• Yes. You still have to pay whatever electric, gas, or water bills you normally pay. If you cannot pay now, you will have to pay later. The utilities and water companies are not cancelling debts; they are just postponing shutoffs for the time being. DCA offers low-income tenants assistance with some utility bills..

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For Homeowners: 9 questions answered

RESIDENTIAL EVICTIONS: WHAT HOMEOWNERS 

NEED TO KNOW


As of April 7, 2020

This document is for informational purposes only, is not intended as legal advice, and does not substitute for consulting with a lawyer about specific facts and circumstances. This document does not constitute a solicitation, and your use of this document does not create any attorney-client relationship between you and Lowenstein Sandler.


REMOVALS


  • Q1: Can I be removed from my home as a result of a foreclosure proceeding during the COVID-19 emergency?
  • No. On March 19, 2020, New Jersey Governor Philip Murphy issued Executive Order 106, which immediately suspends evictions and removals throughout the state. This is called an “eviction moratorium,” and it means that, except in rare circumstances, no homeowner may be removed from his or her home as a result of a foreclosure proceeding at this time. You cannot be removed even if a final judgment of foreclosure has been entered and a sheriff’s sale of your property has taken place. The eviction moratorium does not affect court proceedings; instead, it prevents removals. The New Jersey Supreme Court controls court proceedings related to foreclosure. More information is below.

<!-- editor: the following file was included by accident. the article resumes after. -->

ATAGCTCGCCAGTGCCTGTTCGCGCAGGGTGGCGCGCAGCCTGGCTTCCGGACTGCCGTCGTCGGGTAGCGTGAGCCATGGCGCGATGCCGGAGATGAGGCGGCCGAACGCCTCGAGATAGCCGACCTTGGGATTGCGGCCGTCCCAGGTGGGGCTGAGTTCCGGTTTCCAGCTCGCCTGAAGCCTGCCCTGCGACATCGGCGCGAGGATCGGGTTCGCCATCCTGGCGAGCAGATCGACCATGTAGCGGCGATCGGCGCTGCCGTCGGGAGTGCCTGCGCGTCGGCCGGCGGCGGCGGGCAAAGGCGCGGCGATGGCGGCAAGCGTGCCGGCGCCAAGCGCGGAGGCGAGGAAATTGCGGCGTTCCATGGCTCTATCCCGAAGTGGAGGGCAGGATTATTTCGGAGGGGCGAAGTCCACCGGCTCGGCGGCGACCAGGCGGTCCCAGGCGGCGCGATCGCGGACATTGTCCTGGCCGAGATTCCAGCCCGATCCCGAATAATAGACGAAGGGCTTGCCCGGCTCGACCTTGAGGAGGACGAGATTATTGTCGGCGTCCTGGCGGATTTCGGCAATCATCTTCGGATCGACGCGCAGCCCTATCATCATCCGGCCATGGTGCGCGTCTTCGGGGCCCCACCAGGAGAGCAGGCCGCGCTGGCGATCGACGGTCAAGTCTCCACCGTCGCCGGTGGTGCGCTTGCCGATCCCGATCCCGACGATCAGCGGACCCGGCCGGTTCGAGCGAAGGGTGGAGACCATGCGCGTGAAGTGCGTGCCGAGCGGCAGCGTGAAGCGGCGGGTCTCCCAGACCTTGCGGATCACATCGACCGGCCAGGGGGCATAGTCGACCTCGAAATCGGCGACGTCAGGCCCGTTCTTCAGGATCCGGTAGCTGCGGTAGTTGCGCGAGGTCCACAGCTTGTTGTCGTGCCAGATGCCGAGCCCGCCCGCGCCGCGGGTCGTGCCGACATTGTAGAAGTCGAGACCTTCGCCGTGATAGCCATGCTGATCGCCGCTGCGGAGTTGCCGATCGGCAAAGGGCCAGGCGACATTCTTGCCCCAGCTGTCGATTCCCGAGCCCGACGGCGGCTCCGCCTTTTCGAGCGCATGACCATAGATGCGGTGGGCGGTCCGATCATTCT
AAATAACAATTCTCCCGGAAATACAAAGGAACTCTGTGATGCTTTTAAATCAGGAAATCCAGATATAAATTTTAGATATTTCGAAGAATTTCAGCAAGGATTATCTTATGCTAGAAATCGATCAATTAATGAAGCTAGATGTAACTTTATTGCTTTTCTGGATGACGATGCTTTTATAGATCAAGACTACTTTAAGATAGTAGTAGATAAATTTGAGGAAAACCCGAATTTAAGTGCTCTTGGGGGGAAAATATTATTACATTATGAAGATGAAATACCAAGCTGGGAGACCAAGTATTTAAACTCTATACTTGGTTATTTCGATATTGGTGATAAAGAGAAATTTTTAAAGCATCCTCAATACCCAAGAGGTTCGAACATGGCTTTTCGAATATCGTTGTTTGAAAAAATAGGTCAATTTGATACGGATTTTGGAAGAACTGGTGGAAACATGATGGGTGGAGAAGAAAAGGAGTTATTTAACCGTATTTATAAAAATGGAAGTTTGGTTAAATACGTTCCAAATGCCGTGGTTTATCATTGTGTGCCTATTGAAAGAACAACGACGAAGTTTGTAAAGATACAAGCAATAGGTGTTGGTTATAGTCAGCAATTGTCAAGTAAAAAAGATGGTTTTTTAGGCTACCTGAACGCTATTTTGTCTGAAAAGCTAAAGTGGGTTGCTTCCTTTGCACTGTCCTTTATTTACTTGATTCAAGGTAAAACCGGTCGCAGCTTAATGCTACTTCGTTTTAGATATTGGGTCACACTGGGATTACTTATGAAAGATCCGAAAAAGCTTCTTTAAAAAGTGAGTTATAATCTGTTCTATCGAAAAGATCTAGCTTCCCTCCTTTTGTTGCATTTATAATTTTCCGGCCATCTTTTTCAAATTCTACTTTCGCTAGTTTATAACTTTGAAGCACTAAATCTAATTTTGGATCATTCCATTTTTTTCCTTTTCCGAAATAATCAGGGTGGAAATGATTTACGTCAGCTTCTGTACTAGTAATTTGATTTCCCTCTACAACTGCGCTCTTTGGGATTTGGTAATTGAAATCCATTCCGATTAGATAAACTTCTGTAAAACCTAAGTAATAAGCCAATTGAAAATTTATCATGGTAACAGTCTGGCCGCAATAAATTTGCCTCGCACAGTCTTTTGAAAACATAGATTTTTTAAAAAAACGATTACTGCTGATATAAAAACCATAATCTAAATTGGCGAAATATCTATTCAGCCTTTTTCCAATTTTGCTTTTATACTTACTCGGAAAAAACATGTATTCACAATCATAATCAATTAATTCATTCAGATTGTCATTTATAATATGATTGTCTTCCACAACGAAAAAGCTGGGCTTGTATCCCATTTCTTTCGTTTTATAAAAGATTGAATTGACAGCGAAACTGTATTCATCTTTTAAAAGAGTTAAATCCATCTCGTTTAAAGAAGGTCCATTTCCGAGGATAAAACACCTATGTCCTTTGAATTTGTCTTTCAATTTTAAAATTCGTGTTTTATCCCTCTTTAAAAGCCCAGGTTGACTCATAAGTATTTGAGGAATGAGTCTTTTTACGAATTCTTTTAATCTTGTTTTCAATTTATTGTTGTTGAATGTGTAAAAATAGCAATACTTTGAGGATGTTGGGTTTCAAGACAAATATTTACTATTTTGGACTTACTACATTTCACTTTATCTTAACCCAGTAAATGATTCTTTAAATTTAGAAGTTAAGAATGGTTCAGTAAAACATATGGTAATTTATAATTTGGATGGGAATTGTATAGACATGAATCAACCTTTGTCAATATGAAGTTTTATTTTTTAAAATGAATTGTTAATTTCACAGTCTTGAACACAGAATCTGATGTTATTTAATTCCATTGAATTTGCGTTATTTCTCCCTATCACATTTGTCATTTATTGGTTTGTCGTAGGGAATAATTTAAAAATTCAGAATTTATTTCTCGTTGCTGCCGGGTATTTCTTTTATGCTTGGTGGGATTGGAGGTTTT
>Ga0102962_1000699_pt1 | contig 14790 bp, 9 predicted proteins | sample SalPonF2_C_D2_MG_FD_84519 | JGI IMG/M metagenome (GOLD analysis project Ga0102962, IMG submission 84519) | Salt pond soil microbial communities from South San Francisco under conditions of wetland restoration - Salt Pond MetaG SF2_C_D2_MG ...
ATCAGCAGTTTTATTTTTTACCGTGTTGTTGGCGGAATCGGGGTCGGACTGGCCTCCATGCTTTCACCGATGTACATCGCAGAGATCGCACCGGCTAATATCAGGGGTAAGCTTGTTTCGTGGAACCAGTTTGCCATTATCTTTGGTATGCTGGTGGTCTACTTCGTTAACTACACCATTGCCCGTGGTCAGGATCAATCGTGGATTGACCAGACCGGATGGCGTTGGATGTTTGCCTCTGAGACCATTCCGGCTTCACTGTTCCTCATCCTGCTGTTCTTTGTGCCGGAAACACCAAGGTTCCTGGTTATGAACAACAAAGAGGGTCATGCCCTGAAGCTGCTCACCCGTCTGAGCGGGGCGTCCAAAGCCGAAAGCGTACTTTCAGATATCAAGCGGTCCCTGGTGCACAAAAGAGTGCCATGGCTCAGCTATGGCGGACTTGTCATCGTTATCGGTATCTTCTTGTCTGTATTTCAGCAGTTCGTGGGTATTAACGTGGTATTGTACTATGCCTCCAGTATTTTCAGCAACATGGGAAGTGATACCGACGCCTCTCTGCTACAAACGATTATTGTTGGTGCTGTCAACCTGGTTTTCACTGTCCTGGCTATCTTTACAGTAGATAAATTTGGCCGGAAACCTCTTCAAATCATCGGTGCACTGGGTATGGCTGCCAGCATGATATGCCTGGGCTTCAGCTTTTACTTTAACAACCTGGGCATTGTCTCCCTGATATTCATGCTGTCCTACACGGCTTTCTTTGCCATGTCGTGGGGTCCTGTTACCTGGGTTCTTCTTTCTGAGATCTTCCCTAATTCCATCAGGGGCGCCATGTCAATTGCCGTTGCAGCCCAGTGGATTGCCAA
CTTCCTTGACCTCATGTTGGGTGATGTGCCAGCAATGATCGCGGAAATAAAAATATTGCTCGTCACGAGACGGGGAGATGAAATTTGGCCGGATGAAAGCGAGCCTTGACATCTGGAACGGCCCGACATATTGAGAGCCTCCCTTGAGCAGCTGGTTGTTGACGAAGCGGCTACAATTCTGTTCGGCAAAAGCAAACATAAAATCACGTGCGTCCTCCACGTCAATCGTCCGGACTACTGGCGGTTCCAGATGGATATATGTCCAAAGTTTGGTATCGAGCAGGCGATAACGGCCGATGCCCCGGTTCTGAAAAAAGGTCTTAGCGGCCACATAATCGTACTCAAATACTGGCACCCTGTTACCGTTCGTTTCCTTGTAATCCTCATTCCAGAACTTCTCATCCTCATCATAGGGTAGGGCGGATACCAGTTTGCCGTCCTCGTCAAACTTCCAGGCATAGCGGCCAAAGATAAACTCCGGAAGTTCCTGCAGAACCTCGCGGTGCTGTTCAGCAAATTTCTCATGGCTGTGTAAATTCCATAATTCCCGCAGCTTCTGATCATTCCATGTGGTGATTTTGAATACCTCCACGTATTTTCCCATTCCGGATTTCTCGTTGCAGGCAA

• Q2: How long will the eviction moratorium last?
  • The eviction moratorium began on March 19, 2020, and it will last until two months after Governor Murphy declares an end to the COVID-19 health crisis, unless the Governor issues another Executive Order to end it sooner.


  • Q3: Do I still need to pay my mortgage?
  • Yes. You will have to make your mortgage payments sooner or later. If you need etra time, however, help is available
  • If you have a federally backed mortgage, you have the right to ask your mortgage servicer for forbearance (a pause on payments) to relieve financial hardship arising from the pandemic. The recently adopted federal CARES Act requires servicers of federally backed mortgages to give struggling borrowers a 180-day grace period on payments. The borrower may request one extension of up to 180 days. During the grace period, the servicer cannot charge you fees, penalties, or interest other than what you would owe if you had paid on time.
  • In addition, Governor Murphy has announced some important relief for homeowners with mortgages, including those that are not backed by the federal government. If you contact your mortgage servicer, you may be eligible for: (1) a 90-day grace period for mortgage payments; (2) assurance that the servicer will not report late or missed payments during this period to credit agencies; (3) a 60-day moratorium on servicers’ initiation of foreclosure sales or evictions; and (4) relief from certain fees and charges for at least 90 days. For more information, check the FAQs issued by the state. You can also check the website of New Jersey Housing and Mortgage Finance Agency for updates on available help and to access a list of counselors by county.


  • Q4: Is there a national moratorium on evictions?